I’m a big believer in preaching. We need the Word of God expounded, explained to us systematically and enthusiastically! Regularly. And carefully. That’s part of the reason why I wrote the little booklet Ten Specific Steps You Can Take to Make Your Sermons and Preaching Better! I promise you that the mistakes I have made and learned from you can learn from to!
But I want to give away some of my favorite sermon outlines — with just a dose of explanation along the way. So, here goes a sermon I wrote on God’s amazing grace.
What’s So Amazing about Grace?
(a study of Titus 2:11-15).
I. God’s Grace Is a Salvation-Bringing Grace (v. 11)
This grace has “appeared . . . to all people.” In what sense? Has the gospel gotten to everyone in the world? No! And that’s why God calls missionaries to share the Good News about the Lord Jesus Christ.
So, then, what does Paul mean by this grace “has appeared”? He may be referring to the coming of the Lord Jesus to die for our sins. HE is the grace of God come down to give His life a ransom for sinners (Mk. 10:45).
John Piper’s book God Is the Gospel makes this point quite effectively. Listen to a few quotes from that powerful little book:
“Christ did not die to forgive sinners who go on treasuring anything above seeing and savoring God. And people who would be happy in heaven if Christ were not there, will not be there. The gospel is not a way to get people to heaven; it is a way to get people to God. It’s a way of overcoming every obstacle to everlasting joy in God. If we don’t want God above all things, we have not been converted by the gospel.”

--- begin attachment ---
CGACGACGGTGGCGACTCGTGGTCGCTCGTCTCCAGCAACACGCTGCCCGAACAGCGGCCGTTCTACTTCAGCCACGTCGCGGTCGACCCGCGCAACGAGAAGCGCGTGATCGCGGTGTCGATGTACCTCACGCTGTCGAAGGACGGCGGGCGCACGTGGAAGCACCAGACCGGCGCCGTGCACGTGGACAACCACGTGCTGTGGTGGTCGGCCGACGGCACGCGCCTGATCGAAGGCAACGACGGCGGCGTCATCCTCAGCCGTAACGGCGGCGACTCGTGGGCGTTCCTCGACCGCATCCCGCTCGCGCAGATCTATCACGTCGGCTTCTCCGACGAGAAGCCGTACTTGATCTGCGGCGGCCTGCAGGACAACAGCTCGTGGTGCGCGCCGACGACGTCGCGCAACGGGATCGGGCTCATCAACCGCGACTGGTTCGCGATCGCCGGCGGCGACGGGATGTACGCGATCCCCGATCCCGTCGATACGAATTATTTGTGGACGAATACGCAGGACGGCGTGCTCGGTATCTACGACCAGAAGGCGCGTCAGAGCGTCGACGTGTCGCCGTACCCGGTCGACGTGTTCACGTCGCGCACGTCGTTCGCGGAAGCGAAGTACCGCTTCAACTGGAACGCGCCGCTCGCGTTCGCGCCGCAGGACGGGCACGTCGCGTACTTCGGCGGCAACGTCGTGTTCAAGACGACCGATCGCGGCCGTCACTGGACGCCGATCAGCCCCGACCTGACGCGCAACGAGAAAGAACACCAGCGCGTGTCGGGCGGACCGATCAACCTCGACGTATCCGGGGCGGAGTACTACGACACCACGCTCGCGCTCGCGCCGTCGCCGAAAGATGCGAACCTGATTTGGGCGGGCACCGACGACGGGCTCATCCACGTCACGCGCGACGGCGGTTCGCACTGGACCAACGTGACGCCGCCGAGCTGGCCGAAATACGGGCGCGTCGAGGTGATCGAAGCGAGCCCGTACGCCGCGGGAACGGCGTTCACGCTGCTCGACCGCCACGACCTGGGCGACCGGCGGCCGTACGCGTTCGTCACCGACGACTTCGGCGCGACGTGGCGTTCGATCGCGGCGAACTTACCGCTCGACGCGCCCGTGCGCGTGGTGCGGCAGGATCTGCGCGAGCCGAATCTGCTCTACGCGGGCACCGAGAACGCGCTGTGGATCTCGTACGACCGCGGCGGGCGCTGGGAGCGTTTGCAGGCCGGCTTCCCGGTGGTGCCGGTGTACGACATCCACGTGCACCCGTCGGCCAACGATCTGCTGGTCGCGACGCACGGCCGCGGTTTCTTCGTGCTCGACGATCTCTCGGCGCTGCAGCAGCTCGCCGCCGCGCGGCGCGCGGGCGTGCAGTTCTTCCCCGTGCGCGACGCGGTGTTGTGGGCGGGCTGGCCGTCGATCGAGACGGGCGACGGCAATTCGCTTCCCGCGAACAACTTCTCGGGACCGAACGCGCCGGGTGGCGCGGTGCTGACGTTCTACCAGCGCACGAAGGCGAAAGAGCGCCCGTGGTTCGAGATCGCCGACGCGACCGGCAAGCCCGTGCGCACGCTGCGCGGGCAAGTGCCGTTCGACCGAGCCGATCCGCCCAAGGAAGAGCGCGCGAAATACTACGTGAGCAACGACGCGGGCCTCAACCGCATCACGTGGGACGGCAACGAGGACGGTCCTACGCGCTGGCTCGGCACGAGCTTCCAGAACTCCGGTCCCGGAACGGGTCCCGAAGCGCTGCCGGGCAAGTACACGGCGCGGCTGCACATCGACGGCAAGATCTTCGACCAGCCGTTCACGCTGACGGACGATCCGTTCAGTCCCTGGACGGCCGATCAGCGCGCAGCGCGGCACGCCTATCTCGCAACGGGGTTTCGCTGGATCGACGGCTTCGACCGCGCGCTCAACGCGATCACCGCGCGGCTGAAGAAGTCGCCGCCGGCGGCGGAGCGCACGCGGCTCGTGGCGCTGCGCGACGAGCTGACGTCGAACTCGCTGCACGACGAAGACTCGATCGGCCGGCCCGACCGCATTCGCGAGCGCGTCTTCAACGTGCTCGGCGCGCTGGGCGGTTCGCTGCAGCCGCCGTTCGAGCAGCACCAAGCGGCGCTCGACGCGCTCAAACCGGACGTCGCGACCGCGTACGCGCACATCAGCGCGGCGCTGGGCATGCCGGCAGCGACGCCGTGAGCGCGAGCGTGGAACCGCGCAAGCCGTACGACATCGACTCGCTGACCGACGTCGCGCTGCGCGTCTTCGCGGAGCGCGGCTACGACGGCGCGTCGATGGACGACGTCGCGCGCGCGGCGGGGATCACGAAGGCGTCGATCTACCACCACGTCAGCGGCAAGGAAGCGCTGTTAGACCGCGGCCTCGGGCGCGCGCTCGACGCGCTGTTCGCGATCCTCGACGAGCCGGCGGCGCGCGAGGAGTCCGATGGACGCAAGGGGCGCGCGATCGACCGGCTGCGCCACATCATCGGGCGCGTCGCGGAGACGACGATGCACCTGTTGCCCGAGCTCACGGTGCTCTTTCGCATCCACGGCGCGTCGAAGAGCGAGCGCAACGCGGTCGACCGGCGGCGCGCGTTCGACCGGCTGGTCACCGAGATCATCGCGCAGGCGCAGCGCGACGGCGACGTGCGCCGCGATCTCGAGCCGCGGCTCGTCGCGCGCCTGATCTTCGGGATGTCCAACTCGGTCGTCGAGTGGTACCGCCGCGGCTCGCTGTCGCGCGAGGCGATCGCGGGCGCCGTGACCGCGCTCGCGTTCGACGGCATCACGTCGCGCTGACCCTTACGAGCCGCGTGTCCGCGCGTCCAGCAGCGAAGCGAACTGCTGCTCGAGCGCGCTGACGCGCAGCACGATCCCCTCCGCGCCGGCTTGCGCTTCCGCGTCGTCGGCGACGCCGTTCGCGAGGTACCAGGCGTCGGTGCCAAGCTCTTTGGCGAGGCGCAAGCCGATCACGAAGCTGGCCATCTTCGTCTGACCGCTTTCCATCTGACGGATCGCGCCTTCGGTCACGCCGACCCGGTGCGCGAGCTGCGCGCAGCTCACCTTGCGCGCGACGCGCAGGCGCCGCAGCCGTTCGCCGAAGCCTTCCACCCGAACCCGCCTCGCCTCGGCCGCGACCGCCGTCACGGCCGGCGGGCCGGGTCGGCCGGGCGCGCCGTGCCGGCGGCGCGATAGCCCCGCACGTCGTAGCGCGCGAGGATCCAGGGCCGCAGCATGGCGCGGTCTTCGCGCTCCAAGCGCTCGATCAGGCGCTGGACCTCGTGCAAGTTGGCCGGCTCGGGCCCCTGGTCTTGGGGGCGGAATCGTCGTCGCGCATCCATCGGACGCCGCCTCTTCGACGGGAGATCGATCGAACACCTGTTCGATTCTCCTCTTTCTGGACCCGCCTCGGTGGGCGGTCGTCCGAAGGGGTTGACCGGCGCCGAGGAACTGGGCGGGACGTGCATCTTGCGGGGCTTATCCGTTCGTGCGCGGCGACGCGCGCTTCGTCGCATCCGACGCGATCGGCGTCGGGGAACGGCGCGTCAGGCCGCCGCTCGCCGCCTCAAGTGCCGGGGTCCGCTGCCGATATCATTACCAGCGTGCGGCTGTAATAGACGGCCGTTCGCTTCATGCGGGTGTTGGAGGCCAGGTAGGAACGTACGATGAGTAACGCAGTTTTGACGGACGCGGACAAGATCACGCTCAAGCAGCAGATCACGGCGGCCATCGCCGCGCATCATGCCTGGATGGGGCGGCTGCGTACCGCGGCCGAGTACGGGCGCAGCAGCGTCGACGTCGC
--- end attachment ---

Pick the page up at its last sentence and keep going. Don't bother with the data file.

“The critical question for our generation—and for every generation— is this: If you could have heaven, with no sickness, and with all the friends you ever had on earth, and all the food you ever liked, and all the leisure activities you ever enjoyed, and all the natural beauties you ever saw, all the physical pleasures you ever tasted, and no human conflict or any natural disasters, could you be satisfied with heaven, if Christ were not there? ”
“Long looking with admiration produces change. From your heroes you pick up mannerisms and phrases and tones of voice and facial expressions and habits and demeanors and convictions and beliefs. The more admirable the hero is and the more intense your admiration is, the more profound will be your transformation. In the case of Jesus, he is infinitely admirable, and our admiration rises to the most absolute worship. Therefore, when we behold him as we should, the change is profound.”
Piper says many other things in that little book, but essentially his point is: When you believed the gospel, YOU GOT GOD! God’s salvation-bringing grace redeemed you. (to be continued)